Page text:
High Rise Legacy 

VCU’s McGlothlin Building is a fine example from one of the world’s most beloved architects who recently passed.

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Scott Elmquist

I.M. Pei, the celebrated Chinese-born and American-educated modernist architect, whose buildings worldwide delight the general public and are revered by hardened aesthetes, died last month. He was 102.

Pei's celebrated opus includes the glass and metal pyramid at the Louvre in Paris, Boston's crisp John F. Kennedy Library, the East Building of the National Gallery of Art in Washington, Cleveland's tentlike Rock and Roll Hall of Fame and the majestic Museum of Islamic Art in Doha, Qatar.

His death reminds us also that in 2013 the firm that bears his name also designed a high rise in downtown Richmond. This is the McGlothlin Medical Education Building at Virginia Commonwealth University. Such architecturally distinguished contemporary buildings are rare here.

The McGlothlin building that the Pei Cobb Freed firm of New York designed with Ballinger, based in Philadelphia, stacks 200,000 square feet of institutional space seemingly weightlessly to form a 12-floor high-rise. This sliverlike form was shimmied onto its tight site at 1201 E. Marshall St. across from the university's main hospital, the Gateway Building. McGlothlin possesses most of the qualities that marked Pei's signature work during his half-century plus career. Those characteristics include alertness to context, interiors that express openness and a sense of welcome, top-notch materials, sharp and consistent sculptural geometry, and an overall sense of lightness in both massing and coloration. These trademarks, in addition to the de rigueur Pei circular staircase, are apparent when one enters McGlothlin's two-story lobby.

In no building, however, did Pei work his distinctive magic more successfully than at the National Gallery of Art up Interstate 95 in Washington. In 1968, the late Virginia cultural benefactor Paul Mellon selected Pei to devise an addition to the sprawling and architecturally timeless classical gallery of art that his father, financier Andrew Mellon, had commissioned in 1935 from architect John Russell Pope. Thirty-eight years later, Pei took a difficult triangular site — the closest undeveloped site to the national Capitol — and spent almost a decade perfecting a solution for a marble pavilion that included galleries, museum offices, lobby spaces and dining and sales areas.

How did VCU come to engage so lauded, and not inexpensive, a firm as Pei Cobb Freed? It was probably through institutional self-interest. The McGlothin Building replaces the former A.D. Williams Clinic which was a seven-story, red brick, art deco architectural gem whose ziggurat form was a diminutive version of its adjacent, 12-story neighbor, West Hospital. West has been a signature feature of Richmond's skyline for almost 70 years; our very own — if stout and brooding —Chrysler Building.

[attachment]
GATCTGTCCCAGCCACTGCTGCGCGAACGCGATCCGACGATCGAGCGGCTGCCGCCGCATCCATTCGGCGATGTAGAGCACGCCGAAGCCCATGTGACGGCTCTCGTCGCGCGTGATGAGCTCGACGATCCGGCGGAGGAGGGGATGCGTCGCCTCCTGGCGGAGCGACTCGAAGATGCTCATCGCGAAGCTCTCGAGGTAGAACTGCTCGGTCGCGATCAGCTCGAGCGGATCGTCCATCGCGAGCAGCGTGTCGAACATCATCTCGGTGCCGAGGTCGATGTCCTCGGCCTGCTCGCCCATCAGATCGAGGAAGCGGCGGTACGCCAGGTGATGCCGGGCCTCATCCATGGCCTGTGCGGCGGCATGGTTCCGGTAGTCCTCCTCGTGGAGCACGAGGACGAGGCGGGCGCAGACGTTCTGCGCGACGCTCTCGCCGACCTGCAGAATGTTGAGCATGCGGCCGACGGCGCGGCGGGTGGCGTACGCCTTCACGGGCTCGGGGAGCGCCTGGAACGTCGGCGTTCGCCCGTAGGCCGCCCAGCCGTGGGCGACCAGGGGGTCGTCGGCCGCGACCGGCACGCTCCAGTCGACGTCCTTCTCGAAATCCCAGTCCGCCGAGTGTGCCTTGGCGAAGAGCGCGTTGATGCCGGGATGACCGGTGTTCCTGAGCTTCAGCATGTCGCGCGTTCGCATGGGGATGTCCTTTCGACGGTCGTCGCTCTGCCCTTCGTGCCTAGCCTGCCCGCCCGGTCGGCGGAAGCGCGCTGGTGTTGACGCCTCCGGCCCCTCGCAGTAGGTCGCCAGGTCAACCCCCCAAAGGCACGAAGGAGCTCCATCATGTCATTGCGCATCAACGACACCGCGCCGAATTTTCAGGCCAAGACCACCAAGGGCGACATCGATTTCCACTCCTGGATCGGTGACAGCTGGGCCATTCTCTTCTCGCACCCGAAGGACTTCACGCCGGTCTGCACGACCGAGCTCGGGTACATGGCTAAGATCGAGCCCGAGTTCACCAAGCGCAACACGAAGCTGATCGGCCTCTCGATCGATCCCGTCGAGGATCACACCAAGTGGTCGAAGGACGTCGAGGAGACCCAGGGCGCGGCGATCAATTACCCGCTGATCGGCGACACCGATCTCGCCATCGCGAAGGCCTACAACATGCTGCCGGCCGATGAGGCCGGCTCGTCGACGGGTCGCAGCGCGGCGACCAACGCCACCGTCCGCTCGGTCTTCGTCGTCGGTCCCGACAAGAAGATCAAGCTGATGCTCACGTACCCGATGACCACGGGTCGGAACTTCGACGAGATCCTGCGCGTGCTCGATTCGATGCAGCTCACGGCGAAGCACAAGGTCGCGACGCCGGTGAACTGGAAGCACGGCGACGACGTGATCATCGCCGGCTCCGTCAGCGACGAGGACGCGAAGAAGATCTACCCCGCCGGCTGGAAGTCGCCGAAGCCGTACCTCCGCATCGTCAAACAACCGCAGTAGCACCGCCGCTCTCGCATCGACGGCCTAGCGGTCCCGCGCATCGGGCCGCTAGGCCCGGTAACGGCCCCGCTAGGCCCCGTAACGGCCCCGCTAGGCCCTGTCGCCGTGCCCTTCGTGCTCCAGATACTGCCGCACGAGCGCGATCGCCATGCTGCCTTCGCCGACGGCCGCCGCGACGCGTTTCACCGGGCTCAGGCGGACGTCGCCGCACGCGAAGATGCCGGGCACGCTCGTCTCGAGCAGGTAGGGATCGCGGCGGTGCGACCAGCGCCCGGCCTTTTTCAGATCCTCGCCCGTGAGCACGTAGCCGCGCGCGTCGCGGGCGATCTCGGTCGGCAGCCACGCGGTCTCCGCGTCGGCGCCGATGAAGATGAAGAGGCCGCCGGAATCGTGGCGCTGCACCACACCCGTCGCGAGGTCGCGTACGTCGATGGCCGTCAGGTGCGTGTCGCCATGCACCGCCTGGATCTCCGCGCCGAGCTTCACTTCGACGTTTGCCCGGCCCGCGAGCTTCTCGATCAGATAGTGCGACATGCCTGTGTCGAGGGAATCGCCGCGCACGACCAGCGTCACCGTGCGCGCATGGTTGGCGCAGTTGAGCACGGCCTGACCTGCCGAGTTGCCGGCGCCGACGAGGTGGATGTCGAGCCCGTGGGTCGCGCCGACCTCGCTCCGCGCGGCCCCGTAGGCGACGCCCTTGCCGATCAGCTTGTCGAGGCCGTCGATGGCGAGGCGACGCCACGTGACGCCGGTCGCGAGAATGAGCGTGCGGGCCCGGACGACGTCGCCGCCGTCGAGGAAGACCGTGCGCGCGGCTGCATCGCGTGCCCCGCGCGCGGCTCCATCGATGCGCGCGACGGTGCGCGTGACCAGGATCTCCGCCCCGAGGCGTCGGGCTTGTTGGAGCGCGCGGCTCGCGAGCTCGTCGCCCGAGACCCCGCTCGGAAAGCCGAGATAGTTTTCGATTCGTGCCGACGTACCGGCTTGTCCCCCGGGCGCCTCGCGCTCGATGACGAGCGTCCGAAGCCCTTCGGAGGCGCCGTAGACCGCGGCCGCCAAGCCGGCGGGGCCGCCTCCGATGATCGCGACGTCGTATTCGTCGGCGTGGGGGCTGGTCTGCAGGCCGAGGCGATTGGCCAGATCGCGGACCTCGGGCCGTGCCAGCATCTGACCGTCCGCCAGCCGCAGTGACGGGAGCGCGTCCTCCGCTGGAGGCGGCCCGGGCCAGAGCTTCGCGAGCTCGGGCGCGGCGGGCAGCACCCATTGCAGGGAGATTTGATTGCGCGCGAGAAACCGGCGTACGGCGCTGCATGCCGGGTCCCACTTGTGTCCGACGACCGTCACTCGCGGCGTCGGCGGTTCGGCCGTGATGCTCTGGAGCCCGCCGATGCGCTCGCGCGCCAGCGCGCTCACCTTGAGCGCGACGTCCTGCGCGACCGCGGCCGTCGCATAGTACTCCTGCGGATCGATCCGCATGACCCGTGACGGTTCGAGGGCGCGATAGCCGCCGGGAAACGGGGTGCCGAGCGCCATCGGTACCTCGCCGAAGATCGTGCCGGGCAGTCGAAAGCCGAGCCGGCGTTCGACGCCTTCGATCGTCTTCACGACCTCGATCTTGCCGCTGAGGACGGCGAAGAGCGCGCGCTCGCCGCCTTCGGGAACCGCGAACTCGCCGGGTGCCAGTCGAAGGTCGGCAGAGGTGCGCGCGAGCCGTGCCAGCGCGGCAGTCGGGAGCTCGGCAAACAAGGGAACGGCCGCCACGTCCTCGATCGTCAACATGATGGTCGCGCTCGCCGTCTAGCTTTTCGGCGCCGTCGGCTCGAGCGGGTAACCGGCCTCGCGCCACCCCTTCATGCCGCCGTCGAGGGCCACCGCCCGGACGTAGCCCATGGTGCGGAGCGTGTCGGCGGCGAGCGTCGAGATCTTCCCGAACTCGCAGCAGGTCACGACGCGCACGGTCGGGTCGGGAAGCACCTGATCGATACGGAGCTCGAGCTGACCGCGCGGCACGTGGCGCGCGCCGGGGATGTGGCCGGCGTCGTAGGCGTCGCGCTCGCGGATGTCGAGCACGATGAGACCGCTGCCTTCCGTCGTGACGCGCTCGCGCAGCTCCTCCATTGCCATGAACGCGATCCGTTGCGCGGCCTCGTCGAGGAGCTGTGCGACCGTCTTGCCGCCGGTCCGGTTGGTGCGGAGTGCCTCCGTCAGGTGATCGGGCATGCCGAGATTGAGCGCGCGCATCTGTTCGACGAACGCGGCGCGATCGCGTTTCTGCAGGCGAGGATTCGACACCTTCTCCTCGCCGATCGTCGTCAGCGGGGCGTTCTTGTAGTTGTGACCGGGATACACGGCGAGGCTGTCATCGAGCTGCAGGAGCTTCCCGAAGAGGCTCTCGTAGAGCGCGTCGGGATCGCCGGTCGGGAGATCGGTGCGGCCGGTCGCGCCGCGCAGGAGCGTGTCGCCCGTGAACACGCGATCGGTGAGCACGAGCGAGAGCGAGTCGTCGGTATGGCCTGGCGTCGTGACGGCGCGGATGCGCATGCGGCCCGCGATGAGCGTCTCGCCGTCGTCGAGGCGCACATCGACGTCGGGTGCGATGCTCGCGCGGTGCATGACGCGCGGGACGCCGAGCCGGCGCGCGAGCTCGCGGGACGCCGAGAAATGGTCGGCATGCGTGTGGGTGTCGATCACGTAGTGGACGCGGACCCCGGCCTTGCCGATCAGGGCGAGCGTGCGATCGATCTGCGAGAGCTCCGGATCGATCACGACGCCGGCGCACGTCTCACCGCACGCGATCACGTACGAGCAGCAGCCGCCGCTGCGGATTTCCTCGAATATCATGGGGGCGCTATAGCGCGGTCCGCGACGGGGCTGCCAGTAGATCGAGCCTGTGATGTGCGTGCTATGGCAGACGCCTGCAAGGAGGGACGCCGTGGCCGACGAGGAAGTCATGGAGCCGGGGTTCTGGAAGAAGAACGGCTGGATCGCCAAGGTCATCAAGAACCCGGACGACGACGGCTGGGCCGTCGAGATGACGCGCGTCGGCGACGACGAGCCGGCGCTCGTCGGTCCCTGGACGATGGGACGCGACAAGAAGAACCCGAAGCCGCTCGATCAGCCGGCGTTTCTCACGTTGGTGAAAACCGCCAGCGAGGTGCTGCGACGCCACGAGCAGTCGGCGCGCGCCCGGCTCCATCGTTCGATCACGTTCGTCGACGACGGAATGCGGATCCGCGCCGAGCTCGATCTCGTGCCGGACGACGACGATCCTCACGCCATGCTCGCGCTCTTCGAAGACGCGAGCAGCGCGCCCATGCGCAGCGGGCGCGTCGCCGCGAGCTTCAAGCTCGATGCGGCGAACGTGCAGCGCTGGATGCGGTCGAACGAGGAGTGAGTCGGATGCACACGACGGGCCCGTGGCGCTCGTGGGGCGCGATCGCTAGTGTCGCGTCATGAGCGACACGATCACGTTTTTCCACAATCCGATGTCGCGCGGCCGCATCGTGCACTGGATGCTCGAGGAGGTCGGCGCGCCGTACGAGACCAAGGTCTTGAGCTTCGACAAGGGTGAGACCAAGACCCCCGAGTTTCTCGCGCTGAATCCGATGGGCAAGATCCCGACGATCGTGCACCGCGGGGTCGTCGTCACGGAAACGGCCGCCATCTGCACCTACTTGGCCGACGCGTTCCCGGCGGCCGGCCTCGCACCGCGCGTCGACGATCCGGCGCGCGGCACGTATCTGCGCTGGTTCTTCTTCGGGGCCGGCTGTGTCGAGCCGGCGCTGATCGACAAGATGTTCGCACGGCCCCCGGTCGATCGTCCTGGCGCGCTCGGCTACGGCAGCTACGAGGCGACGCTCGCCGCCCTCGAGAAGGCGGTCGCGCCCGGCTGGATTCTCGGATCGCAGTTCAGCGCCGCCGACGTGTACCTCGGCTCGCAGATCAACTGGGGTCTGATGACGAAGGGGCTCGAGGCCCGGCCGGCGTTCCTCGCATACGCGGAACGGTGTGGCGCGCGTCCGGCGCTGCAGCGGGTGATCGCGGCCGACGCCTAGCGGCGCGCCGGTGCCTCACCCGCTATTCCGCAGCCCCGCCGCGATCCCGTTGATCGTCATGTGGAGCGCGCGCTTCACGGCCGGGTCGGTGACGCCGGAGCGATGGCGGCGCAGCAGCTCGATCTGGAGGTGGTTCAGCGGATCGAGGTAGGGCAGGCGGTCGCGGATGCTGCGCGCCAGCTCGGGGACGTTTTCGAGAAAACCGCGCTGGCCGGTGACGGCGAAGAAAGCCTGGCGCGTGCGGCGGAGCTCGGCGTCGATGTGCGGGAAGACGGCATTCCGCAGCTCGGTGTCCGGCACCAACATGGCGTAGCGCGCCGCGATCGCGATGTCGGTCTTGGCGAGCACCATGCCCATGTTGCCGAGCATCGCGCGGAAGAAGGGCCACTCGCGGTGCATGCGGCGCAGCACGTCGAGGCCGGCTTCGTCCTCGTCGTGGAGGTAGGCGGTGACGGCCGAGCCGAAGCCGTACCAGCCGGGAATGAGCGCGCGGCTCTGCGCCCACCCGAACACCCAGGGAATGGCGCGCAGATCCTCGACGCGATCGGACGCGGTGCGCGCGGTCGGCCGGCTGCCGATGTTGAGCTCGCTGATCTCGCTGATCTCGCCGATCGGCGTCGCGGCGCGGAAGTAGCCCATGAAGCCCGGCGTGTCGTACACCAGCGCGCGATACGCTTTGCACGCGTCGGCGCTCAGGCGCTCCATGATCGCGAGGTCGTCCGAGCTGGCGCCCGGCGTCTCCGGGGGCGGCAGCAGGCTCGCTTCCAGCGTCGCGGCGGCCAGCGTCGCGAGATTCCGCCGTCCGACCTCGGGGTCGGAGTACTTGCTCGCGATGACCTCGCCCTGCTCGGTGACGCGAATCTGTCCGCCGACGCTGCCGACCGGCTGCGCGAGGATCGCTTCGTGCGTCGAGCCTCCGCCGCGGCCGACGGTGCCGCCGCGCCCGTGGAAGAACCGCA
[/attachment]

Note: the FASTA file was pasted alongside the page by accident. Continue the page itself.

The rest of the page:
At the time of McGlothlin's construction, the university intended to demolish and replace West Hospital. But anticipating both infrastructural challenges and public outcry that might accompany the potential loss, the university took a pre-emptive strike: McGlothlin was a signal that the replacement building would be of equal, if not higher quality.

Now, wisely and happily, the recently-approved VCU master plan calls for remodeling and converting West to residential and office use. It's a win-win: The campus got a Pei Cobb Freed building and West Hospital awaits a rehab.

Interestingly, while West and McGlothlin could not be more different architecturally, they complement each other in part because each is a specimen of the best design of their respective eras. "The heavily-textured brick of the old West Hospital and glassy weightlessness of its new companion is sophisticated, a model for other projects in Richmond," says architecture writer Don O'Keefe. "The creams and grays are simultaneously sterile and comforting, appropriate architecturally for a medical building."

Norman Foster, the brilliant London-base architect who perhaps succeeds Pei as the world's most widely admired architect, told the New York Times that the artistry in Pei's buildings reflects the late centenarian's training and career of working at drafting tables, before computer assisted design.

"In the days we drew by hand, we used sharp number 4-A pencils. If you look at the range of his work, the link is the recurring geometry, which produces a kind of triangulated edge. That edge is in the Louvre pyramid and the National Gallery. I see 4-A sharpness, a kind of razor-sharp clarity."

McGlothlin also contains such clarity. It takes its place among VCU architectural landmarks from much earlier times such as Hunton Hall and the Egyptian Building, and the neighboring Monumental Church and old City Hall.


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